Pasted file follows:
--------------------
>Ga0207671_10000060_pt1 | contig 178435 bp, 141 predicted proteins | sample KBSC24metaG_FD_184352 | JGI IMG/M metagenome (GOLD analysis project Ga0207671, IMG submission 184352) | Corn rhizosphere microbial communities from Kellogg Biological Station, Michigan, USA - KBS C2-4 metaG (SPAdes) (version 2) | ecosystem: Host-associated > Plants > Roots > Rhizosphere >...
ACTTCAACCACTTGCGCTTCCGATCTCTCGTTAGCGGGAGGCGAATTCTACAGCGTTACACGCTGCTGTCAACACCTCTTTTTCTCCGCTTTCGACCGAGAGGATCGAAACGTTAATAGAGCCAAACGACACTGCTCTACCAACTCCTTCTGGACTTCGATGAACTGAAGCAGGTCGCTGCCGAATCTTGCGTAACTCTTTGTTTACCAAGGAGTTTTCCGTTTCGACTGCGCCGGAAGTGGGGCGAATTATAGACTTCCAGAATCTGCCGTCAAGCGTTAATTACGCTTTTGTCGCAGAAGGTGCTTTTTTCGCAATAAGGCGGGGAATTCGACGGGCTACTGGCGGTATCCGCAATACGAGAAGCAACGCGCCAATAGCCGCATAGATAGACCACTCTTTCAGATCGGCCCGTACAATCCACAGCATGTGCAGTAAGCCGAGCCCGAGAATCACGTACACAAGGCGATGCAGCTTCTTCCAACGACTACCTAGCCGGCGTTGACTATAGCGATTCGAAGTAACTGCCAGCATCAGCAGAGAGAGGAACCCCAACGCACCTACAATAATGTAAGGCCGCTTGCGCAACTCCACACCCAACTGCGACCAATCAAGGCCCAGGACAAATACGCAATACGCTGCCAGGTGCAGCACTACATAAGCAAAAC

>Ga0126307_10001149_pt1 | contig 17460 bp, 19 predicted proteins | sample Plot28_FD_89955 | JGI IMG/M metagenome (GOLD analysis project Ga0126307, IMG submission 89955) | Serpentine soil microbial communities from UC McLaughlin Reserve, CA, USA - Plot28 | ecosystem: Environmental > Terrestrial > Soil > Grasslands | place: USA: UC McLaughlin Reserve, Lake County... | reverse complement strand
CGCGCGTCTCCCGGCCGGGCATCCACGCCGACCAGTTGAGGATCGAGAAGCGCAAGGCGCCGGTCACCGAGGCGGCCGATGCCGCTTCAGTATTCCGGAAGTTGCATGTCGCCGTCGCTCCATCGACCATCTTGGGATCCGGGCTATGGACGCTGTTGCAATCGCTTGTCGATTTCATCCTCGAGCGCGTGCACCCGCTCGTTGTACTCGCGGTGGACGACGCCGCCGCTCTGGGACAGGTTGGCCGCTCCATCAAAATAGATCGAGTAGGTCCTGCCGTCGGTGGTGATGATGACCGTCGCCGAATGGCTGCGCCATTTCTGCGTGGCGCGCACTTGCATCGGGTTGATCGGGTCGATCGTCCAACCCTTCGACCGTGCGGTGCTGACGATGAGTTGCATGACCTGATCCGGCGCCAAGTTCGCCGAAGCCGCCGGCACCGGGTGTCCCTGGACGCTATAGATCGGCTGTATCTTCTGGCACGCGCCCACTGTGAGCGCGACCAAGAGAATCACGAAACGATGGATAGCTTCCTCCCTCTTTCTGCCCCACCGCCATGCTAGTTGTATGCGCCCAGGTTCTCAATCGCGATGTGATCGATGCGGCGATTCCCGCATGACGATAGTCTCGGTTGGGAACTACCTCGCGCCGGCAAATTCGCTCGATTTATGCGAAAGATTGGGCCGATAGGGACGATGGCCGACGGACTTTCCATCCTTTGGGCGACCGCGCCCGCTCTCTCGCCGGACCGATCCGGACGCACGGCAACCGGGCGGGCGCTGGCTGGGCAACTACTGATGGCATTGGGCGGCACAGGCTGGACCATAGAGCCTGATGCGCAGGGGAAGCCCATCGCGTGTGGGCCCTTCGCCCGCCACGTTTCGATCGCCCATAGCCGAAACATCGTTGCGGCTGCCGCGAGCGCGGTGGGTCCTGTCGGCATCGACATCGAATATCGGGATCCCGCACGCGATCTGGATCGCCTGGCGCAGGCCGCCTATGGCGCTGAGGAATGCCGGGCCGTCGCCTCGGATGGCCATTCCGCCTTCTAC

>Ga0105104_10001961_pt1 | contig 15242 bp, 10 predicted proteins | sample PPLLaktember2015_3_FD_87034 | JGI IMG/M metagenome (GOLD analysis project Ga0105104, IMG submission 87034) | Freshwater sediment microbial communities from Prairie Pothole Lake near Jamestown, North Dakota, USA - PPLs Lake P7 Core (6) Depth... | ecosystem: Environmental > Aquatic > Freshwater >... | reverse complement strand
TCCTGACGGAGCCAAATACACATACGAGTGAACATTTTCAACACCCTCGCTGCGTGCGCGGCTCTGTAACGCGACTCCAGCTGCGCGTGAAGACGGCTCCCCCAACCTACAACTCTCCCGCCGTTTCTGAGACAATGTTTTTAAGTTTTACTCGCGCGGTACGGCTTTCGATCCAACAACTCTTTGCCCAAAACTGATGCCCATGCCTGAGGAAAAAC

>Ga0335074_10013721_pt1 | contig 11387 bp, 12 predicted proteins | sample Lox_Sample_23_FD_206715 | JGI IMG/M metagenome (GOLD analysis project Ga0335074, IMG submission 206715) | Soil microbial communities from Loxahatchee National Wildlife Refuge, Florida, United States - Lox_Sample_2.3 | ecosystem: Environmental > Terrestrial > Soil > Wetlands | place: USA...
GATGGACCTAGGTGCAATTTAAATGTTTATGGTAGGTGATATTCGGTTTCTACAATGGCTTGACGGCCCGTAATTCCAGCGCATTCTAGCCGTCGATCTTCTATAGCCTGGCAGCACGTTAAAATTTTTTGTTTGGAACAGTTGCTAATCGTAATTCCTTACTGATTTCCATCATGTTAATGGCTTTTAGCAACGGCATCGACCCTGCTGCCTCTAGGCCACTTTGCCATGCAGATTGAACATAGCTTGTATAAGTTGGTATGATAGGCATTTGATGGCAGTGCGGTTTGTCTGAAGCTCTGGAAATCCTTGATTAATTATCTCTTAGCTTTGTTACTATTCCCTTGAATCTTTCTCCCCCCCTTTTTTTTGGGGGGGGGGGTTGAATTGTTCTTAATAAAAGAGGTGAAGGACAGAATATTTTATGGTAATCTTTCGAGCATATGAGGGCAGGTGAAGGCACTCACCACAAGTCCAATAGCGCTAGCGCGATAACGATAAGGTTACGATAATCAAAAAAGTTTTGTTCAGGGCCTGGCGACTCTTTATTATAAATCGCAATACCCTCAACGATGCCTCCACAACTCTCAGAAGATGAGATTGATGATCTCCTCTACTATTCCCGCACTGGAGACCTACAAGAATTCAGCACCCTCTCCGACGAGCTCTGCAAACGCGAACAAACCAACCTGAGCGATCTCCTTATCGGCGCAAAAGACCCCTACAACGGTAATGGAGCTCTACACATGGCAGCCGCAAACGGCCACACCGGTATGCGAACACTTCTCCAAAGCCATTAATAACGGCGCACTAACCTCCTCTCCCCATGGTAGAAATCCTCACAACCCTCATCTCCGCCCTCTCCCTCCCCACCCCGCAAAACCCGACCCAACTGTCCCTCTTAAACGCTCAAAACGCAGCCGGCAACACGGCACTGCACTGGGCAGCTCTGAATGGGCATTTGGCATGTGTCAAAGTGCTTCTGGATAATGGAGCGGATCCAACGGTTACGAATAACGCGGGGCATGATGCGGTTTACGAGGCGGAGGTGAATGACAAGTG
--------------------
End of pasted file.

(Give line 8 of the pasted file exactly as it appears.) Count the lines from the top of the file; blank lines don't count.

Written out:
GATGGACCTAGGTGCAATTTAAATGTTTATGGTAGGTGATATTCGGTTTCTACAATGGCTTGACGGCCCGTAATTCCAGCGCATTCTAGCCGTCGATCTTCTATAGCCTGGCAGCACGTTAAAATTTTTTGTTTGGAACAGTTGCTAATCGTAATTCCTTACTGATTTCCATCATGTTAATGGCTTTTAGCAACGGCATCGACCCTGCTGCCTCTAGGCCACTTTGCCATGCAGATTGAACATAGCTTGTATAAGTTGGTATGATAGGCATTTGATGGCAGTGCGGTTTGTCTGAAGCTCTGGAAATCCTTGATTAATTATCTCTTAGCTTTGTTACTATTCCCTTGAATCTTTCTCCCCCCCTTTTTTTTGGGGGGGGGGGTTGAATTGTTCTTAATAAAAGAGGTGAAGGACAGAATATTTTATGGTAATCTTTCGAGCATATGAGGGCAGGTGAAGGCACTCACCACAAGTCCAATAGCGCTAGCGCGATAACGATAAGGTTACGATAATCAAAAAAGTTTTGTTCAGGGCCTGGCGACTCTTTATTATAAATCGCAATACCCTCAACGATGCCTCCACAACTCTCAGAAGATGAGATTGATGATCTCCTCTACTATTCCCGCACTGGAGACCTACAAGAATTCAGCACCCTCTCCGACGAGCTCTGCAAACGCGAACAAACCAACCTGAGCGATCTCCTTATCGGCGCAAAAGACCCCTACAACGGTAATGGAGCTCTACACATGGCAGCCGCAAACGGCCACACCGGTATGCGAACACTTCTCCAAAGCCATTAATAACGGCGCACTAACCTCCTCTCCCCATGGTAGAAATCCTCACAACCCTCATCTCCGCCCTCTCCCTCCCCACCCCGCAAAACCCGACCCAACTGTCCCTCTTAAACGCTCAAAACGCAGCCGGCAACACGGCACTGCACTGGGCAGCTCTGAATGGGCATTTGGCATGTGTCAAAGTGCTTCTGGATAATGGAGCGGATCCAACGGTTACGAATAACGCGGGGCATGATGCGGTTTACGAGGCGGAGGTGAATGACAAGTG